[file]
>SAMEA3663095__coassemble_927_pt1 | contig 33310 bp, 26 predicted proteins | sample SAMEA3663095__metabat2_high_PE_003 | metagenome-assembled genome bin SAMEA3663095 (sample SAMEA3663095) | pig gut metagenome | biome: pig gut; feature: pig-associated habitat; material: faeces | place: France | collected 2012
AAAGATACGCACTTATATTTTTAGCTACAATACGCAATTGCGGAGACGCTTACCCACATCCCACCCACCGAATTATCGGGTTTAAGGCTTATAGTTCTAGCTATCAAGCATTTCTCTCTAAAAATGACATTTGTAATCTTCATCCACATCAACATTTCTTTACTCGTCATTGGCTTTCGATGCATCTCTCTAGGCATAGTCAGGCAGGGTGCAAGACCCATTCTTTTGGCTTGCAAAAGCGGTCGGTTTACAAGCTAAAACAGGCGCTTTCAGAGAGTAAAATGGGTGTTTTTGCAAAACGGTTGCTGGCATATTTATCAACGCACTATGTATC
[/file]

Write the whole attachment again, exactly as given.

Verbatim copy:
>SAMEA3663095__coassemble_927_pt1 | contig 33310 bp, 26 predicted proteins | sample SAMEA3663095__metabat2_high_PE_003 | metagenome-assembled genome bin SAMEA3663095 (sample SAMEA3663095) | pig gut metagenome | biome: pig gut; feature: pig-associated habitat; material: faeces | place: France | collected 2012
AAAGATACGCACTTATATTTTTAGCTACAATACGCAATTGCGGAGACGCTTACCCACATCCCACCCACCGAATTATCGGGTTTAAGGCTTATAGTTCTAGCTATCAAGCATTTCTCTCTAAAAATGACATTTGTAATCTTCATCCACATCAACATTTCTTTACTCGTCATTGGCTTTCGATGCATCTCTCTAGGCATAGTCAGGCAGGGTGCAAGACCCATTCTTTTGGCTTGCAAAAGCGGTCGGTTTACAAGCTAAAACAGGCGCTTTCAGAGAGTAAAATGGGTGTTTTTGCAAAACGGTTGCTGGCATATTTATCAACGCACTATGTATC